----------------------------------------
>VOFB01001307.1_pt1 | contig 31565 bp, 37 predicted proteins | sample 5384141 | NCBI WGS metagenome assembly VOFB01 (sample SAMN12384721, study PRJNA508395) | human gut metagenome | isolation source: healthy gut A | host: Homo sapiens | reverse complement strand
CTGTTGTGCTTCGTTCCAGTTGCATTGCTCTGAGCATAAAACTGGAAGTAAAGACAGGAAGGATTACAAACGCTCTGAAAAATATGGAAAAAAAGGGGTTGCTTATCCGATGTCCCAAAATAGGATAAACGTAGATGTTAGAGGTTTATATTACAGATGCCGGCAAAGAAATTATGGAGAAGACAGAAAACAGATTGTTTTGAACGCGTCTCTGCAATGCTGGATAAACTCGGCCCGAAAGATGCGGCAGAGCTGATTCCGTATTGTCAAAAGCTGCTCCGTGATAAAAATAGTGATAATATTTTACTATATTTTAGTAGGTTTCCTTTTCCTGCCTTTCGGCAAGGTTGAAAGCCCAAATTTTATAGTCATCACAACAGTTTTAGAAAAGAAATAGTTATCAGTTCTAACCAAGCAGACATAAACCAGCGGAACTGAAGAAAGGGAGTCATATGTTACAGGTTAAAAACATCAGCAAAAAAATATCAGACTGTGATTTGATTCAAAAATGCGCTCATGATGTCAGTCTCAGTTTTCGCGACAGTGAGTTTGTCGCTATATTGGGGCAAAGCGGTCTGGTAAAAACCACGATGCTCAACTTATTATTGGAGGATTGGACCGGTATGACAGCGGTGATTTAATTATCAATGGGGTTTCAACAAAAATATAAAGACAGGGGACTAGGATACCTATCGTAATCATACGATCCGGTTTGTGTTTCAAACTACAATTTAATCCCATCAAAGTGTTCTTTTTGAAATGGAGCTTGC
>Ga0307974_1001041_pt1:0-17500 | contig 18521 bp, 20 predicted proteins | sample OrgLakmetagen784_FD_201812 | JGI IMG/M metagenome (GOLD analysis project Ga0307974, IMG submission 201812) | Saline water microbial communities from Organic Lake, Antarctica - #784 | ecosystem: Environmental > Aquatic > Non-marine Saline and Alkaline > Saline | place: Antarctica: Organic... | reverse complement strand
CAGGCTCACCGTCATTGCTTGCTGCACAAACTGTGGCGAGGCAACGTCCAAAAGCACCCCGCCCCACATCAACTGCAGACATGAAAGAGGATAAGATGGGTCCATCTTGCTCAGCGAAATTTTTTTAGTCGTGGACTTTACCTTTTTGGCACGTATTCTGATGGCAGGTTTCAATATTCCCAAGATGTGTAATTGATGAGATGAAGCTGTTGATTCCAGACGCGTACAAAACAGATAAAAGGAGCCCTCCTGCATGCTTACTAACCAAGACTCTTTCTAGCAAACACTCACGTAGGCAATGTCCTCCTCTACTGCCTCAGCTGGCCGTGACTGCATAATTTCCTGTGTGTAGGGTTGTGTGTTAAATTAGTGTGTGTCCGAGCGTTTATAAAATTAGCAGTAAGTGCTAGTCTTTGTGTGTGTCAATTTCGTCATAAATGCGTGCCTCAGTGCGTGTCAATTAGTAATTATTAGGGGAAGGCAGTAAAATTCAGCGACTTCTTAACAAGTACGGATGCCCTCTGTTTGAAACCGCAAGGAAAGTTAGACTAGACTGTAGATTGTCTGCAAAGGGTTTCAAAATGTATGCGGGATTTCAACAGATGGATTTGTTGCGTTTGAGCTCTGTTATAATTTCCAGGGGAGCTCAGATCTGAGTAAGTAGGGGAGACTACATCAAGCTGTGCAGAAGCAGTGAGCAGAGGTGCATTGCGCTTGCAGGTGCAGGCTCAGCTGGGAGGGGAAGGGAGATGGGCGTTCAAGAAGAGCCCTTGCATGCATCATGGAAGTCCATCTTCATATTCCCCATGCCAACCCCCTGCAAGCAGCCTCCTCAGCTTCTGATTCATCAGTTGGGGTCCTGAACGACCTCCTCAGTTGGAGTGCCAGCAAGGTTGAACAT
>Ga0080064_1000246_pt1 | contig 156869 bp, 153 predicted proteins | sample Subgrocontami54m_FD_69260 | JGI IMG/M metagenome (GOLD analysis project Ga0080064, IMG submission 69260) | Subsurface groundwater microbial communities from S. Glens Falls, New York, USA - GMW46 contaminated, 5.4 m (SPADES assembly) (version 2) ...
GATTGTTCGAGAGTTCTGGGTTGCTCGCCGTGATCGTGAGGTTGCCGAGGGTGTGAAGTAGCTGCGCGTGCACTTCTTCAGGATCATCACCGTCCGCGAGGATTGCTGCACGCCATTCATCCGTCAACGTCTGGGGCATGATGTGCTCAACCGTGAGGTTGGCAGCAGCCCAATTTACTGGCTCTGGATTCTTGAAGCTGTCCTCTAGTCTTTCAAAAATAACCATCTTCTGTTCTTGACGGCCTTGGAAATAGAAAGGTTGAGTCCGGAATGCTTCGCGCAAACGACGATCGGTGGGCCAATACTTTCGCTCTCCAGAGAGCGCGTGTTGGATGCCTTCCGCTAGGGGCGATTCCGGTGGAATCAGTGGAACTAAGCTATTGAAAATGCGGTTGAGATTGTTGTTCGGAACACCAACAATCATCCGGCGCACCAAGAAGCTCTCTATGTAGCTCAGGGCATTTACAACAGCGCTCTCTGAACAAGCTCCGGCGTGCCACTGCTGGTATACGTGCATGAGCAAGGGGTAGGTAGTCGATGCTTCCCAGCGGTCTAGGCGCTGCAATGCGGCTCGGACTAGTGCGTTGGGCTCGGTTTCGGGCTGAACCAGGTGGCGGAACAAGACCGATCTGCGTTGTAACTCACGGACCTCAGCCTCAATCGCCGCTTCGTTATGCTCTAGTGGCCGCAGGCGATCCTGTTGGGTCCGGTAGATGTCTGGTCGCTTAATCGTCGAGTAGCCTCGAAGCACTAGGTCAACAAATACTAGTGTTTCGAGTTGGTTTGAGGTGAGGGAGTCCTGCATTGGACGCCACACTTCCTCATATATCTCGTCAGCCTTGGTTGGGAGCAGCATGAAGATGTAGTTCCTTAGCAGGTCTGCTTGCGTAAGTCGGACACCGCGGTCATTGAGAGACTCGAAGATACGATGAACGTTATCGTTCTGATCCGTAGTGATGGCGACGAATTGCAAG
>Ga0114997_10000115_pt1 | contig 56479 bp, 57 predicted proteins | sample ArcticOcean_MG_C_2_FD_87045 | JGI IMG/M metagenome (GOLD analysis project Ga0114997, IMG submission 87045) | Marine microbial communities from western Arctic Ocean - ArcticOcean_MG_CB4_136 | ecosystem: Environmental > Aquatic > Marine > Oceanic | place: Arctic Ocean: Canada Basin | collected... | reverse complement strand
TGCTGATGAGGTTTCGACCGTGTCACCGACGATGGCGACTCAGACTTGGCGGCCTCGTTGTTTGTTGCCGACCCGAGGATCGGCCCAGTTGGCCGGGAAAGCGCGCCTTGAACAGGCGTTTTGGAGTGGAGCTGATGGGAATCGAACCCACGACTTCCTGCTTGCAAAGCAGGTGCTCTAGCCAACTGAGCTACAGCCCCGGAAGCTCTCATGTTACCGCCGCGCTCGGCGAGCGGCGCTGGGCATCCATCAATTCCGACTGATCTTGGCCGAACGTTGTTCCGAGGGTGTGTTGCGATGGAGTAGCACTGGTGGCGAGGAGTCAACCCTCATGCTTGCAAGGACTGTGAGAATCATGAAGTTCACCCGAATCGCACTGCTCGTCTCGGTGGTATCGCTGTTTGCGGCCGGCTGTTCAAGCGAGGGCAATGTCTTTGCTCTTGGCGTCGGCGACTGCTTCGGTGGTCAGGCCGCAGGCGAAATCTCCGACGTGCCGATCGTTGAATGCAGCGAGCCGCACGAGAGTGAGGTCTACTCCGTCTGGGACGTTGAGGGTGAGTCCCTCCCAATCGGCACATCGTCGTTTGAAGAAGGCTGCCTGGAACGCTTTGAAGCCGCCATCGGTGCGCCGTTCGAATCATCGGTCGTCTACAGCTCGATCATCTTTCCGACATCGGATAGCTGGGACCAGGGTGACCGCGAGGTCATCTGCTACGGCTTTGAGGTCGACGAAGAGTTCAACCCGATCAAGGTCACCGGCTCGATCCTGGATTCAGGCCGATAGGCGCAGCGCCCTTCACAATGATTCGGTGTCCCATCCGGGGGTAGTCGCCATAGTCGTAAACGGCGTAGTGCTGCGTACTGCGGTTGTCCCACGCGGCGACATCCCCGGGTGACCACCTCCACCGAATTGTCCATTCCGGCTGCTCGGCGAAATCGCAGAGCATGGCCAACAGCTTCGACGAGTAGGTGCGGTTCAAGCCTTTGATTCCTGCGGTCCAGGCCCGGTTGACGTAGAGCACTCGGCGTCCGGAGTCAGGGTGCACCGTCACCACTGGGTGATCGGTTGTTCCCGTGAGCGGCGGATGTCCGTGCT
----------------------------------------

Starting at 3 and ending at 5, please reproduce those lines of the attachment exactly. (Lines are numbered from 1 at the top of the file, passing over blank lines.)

>Ga0307974_1001041_pt1:0-17500 | contig 18521 bp, 20 predicted proteins | sample OrgLakmetagen784_FD_201812 | JGI IMG/M metagenome (GOLD analysis project Ga0307974, IMG submission 201812) | Saline water microbial communities from Organic Lake, Antarctica - #784 | ecosystem: Environmental > Aquatic > Non-marine Saline and Alkaline > Saline | place: Antarctica: Organic... | reverse complement strand
CAGGCTCACCGTCATTGCTTGCTGCACAAACTGTGGCGAGGCAACGTCCAAAAGCACCCCGCCCCACATCAACTGCAGACATGAAAGAGGATAAGATGGGTCCATCTTGCTCAGCGAAATTTTTTTAGTCGTGGACTTTACCTTTTTGGCACGTATTCTGATGGCAGGTTTCAATATTCCCAAGATGTGTAATTGATGAGATGAAGCTGTTGATTCCAGACGCGTACAAAACAGATAAAAGGAGCCCTCCTGCATGCTTACTAACCAAGACTCTTTCTAGCAAACACTCACGTAGGCAATGTCCTCCTCTACTGCCTCAGCTGGCCGTGACTGCATAATTTCCTGTGTGTAGGGTTGTGTGTTAAATTAGTGTGTGTCCGAGCGTTTATAAAATTAGCAGTAAGTGCTAGTCTTTGTGTGTGTCAATTTCGTCATAAATGCGTGCCTCAGTGCGTGTCAATTAGTAATTATTAGGGGAAGGCAGTAAAATTCAGCGACTTCTTAACAAGTACGGATGCCCTCTGTTTGAAACCGCAAGGAAAGTTAGACTAGACTGTAGATTGTCTGCAAAGGGTTTCAAAATGTATGCGGGATTTCAACAGATGGATTTGTTGCGTTTGAGCTCTGTTATAATTTCCAGGGGAGCTCAGATCTGAGTAAGTAGGGGAGACTACATCAAGCTGTGCAGAAGCAGTGAGCAGAGGTGCATTGCGCTTGCAGGTGCAGGCTCAGCTGGGAGGGGAAGGGAGATGGGCGTTCAAGAAGAGCCCTTGCATGCATCATGGAAGTCCATCTTCATATTCCCCATGCCAACCCCCTGCAAGCAGCCTCCTCAGCTTCTGATTCATCAGTTGGGGTCCTGAACGACCTCCTCAGTTGGAGTGCCAGCAAGGTTGAACAT
>Ga0080064_1000246_pt1 | contig 156869 bp, 153 predicted proteins | sample Subgrocontami54m_FD_69260 | JGI IMG/M metagenome (GOLD analysis project Ga0080064, IMG submission 69260) | Subsurface groundwater microbial communities from S. Glens Falls, New York, USA - GMW46 contaminated, 5.4 m (SPADES assembly) (version 2) ...